Gene ontology (GO) analysis

Cytoscape 3.4.0 [22] was used in conjunction with the plug-in ClueGO 2.2.6 [23] to perform GO analysis. GO enrichment was determined for each genotype’s gene list using a two-sided hypergeometric test with a Benjamini-Hochberg correction, showing Biological Process GO terms significantly (FDR<0.05, GO updated 10/16/2016) enriched with genes from ChIP-seq-derived lists. In addition to calculating GO term enrichment, ClueGO was used to create functionally grouped annotation networks, showing significantly enriched GO terms as interconnected nodes with weighted lines (edges) that indicate the proportion of genes shared by different nodes. The color-coded clusters depicted for each genotype analysis are those containing the most highly significantly enriched GO terms from Fig 1, simplified to remove redundancy. Additional parameters were set to depict and highlight key aspects of each GO network. GO level minima were set to exclude overly broad GO terms from GO levels 1–2 and GO level maxima were set to return the maximal number of significant GO terms per gene list regardless of their level of detail. Kappa values were set iteratively to generate clusters of comparable inclusivity/size between the gene lists and other parameters were set to maximize information and visual clarity. Parameters for NTG network construction: GO level range = 3–16, kappa = 0.49, minimum number of genes included in term = 2, minimum percentage of genes included in term = 2%, GO term fusion/grouping = on. For APP network: GO level range = 3–15, kappa = 0.57, minimum number of genes included in term = 2, minimum percentage of genes included in term = 1.2%, GO term fusion/grouping = on.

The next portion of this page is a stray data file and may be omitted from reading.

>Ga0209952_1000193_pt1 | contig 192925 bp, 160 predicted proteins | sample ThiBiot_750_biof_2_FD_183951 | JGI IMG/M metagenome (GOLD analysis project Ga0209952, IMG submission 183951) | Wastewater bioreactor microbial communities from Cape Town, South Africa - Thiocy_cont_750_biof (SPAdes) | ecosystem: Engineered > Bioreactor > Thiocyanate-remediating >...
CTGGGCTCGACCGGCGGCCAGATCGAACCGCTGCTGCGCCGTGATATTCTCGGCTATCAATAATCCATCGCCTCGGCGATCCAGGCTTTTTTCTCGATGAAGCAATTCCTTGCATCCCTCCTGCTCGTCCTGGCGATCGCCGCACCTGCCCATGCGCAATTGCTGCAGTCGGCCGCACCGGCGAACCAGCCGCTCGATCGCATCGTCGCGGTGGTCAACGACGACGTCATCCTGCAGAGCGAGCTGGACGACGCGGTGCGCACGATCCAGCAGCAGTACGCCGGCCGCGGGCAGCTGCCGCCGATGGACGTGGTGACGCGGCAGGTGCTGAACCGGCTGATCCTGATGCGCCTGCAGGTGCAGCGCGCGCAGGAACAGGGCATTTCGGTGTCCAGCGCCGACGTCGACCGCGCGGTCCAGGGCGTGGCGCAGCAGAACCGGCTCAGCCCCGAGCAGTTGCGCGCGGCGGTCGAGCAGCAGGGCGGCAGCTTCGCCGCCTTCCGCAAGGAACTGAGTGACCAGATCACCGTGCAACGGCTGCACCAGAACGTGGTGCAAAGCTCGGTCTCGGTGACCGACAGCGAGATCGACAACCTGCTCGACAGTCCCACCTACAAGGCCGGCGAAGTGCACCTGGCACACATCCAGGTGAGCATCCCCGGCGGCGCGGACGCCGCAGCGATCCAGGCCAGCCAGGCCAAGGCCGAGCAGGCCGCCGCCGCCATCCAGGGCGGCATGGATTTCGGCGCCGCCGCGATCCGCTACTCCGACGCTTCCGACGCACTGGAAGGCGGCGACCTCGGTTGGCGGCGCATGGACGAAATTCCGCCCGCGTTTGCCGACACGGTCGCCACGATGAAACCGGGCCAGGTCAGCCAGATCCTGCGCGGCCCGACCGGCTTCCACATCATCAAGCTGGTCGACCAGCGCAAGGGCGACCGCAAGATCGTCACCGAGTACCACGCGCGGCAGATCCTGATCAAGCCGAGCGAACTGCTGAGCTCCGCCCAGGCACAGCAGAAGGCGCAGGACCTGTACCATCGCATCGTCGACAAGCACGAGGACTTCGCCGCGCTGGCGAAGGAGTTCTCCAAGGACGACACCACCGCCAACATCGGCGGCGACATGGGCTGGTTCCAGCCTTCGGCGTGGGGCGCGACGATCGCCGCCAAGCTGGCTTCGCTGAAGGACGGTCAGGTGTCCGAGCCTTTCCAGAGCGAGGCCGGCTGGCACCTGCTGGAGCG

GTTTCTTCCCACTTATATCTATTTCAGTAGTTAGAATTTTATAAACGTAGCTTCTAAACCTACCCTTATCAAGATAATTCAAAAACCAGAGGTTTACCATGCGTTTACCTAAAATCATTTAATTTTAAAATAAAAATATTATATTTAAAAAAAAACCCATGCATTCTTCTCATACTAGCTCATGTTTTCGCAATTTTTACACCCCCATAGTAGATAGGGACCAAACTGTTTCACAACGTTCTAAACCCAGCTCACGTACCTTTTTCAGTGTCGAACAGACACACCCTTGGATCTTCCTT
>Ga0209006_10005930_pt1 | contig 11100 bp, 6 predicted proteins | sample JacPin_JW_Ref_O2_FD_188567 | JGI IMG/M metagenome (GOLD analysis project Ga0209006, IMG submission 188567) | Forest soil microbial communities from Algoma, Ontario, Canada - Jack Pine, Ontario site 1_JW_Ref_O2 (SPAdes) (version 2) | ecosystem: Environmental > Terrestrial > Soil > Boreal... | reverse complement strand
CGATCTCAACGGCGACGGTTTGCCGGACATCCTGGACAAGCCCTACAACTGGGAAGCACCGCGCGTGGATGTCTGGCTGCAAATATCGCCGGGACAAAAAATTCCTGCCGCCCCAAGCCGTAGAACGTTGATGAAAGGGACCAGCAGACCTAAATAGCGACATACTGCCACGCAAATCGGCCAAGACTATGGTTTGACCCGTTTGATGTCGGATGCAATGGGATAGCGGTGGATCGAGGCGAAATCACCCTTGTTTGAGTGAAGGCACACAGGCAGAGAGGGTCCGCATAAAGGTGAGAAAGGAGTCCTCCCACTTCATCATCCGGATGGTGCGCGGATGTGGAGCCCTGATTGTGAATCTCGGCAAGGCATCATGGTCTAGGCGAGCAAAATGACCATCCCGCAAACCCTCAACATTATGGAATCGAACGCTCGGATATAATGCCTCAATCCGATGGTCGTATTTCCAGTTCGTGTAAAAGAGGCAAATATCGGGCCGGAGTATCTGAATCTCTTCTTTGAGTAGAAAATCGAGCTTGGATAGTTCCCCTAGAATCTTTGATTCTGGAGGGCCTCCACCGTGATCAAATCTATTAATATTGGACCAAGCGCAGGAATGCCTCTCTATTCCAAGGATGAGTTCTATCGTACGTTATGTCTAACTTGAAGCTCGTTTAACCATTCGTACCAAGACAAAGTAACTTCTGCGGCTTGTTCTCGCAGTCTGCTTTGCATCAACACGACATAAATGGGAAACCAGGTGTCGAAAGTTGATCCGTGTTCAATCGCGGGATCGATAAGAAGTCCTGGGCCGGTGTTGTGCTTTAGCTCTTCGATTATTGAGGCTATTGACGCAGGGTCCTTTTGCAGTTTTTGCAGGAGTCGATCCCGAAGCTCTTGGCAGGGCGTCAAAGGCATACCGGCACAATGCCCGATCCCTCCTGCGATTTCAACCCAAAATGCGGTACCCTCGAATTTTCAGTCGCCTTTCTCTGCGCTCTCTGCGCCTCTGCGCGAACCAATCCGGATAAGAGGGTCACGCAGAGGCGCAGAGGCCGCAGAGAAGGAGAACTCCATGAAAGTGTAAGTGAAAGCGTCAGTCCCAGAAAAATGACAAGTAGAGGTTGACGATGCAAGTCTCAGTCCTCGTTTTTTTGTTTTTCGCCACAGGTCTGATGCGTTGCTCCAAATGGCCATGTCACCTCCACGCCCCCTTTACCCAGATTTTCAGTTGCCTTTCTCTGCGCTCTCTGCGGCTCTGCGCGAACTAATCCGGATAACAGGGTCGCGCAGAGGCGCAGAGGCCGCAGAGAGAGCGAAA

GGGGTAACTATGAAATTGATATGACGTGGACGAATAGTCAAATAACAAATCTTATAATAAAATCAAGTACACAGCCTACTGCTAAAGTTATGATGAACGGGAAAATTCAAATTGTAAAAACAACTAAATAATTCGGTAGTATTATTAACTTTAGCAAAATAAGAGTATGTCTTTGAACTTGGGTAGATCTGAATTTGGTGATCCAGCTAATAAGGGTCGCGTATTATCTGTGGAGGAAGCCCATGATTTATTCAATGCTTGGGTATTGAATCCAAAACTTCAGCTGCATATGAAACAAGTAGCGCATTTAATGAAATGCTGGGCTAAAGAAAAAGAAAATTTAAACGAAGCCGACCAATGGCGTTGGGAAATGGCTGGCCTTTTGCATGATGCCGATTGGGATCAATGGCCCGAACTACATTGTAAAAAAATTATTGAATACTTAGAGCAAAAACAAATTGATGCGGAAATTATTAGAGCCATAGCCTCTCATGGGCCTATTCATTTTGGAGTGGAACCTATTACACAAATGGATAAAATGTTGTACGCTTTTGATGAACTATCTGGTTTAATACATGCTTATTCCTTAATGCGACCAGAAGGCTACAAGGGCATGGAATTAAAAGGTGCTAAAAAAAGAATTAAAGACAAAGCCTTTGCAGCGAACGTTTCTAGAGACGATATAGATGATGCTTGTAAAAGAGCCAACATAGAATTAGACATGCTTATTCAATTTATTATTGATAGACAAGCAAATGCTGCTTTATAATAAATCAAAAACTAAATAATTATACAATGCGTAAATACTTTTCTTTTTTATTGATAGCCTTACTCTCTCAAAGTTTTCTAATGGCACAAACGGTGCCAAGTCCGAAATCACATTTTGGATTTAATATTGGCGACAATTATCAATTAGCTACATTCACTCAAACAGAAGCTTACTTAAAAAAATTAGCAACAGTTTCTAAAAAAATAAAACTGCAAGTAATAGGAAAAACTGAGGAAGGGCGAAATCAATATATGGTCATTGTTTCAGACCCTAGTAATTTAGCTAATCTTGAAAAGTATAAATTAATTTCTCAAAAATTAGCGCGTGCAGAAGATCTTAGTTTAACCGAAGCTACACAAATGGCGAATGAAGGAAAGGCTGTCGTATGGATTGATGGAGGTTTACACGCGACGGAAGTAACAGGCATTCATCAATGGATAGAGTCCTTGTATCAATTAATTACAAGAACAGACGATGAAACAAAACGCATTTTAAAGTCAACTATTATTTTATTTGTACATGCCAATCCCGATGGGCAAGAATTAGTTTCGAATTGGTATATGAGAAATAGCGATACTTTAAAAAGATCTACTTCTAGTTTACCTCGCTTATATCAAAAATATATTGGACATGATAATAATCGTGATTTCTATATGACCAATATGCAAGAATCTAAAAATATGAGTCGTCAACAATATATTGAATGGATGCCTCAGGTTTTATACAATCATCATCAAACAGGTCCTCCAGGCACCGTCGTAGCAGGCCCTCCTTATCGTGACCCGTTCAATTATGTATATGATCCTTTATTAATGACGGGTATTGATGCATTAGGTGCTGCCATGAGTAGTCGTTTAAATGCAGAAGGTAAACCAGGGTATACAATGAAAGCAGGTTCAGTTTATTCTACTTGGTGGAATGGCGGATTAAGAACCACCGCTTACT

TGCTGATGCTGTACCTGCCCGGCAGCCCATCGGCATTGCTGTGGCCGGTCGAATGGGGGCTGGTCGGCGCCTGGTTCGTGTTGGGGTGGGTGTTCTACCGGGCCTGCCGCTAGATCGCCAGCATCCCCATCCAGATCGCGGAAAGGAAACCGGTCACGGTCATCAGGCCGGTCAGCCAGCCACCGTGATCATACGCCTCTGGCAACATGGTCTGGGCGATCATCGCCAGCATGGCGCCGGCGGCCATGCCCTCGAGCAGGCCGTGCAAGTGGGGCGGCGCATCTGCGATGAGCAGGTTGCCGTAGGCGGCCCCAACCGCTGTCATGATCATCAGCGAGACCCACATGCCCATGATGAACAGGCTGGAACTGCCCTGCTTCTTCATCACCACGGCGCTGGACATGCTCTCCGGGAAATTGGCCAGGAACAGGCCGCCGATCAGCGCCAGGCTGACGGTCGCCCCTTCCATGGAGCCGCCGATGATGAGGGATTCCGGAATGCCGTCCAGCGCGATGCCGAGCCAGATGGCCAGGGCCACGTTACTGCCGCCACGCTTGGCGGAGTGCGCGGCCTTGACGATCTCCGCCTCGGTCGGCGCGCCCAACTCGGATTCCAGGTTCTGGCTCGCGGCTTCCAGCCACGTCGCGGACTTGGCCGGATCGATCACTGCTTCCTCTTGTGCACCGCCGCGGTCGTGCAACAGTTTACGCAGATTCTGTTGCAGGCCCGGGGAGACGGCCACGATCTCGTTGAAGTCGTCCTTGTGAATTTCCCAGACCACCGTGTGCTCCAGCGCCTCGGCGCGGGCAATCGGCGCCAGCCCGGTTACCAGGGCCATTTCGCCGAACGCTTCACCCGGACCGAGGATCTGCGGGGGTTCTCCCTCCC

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Fig 1. Increased binding of ΔFosB to gene regions in APP versus NTG mice corresponds with a functional shift in ΔFosB gene targets.

A, Genomic distribution of ΔFosB binding peaks in NTG and APP mice. B, Number of genes targeted by ΔFosB in NTG and APP mice. C, Biological Process GO terms enriched by the 52 ΔFosB gene targets shared between NTG and APP mice. D, Biological Process GO terms enriched by all genes targeted by ΔFosB in NTG and APP mice. Dotted lines indicate p = 0.05 (two-sided hypergeometric tests with Benjamini-Hochberg correction). E, Schematic depicting the number of genes in the EpilepsyGene database that are also ∆FosB targets in NTG mice, APP mice, or both. *p = 0.039 using hypergeometric test for overlap between genes in the EpilepsyGene database and the list of ΔFosB target genes in APP mice.

https://doi.org/10.1371/journal.pone.0192508.g001

RNA extraction and qRT-PCR

RNA extraction was performed using adapted instructions from the Qiagen RNeasy Mini kit (74106). For these experiments, hippocampi were isolated from 2–3 month old mice (NTG, n = 17, 9 male and 8 female; APP, n = 13, 8 male and 5 female). Hippocampi were then submerged in RLT/β-mercaptoethanol buffer, minced with small scissors, and homogenized by passing the lysate through a 21G needle 15 times. Samples were centrifuged and the supernatants were transferred to new tubes. RNA was then purified according to the kit instructions, and eluted with nuclease-free water. Final RNA concentration was determined using a NanoDrop One spectrophotometer. Reverse transcription was performed using the TaqMan Reverse Transcription Reagent kit (ABI, N8080234) in accordance with the manufacturer’s instructions, also adding 2.5 μM random hexamers and oligo d(T)16 per reaction (ABI, N8080127 and N8080128). The resulting cDNA was diluted in water and used for quantitative PCR, which was performed with an ABI StepOnePlus machine using SYBR Green as a fluorophore. Each sample was run in triplicate reactions Primers used to amplify cDNA were as follows in forward (F) and reverse (R) format, each used at a concentration of 0.5 μM per reaction. GAPDH: F, 5’-AATTCAACGGCACAGTCAAGGC-3’ and R, 5’-TACTCAGCACCGGCCTCACC-3’; Asef2/Spata13: F, 5’-CTCAGAAGGCAGGACATG-3’ and R, 5’-CTCAGCCAAGGCAAAGAC-3’; Gpc3: F, 5′-GACTTGAAAGTGGAGACTGC-3′ and R, 5′-CCACATCCAGATCATAGGC-3′; Magi1: F, 5′-ACCACCAAACCAAAGCAG-3′ and R, 5′-AAGCGCAGAACATAAAGATC-3′; Ano2 (GenBank: KC164761.2): F, 5′-GAGAGGAGCCTAGAAATCG-3′ and R, 5′-TGGTTGTCGTGAAAGTGC-3′.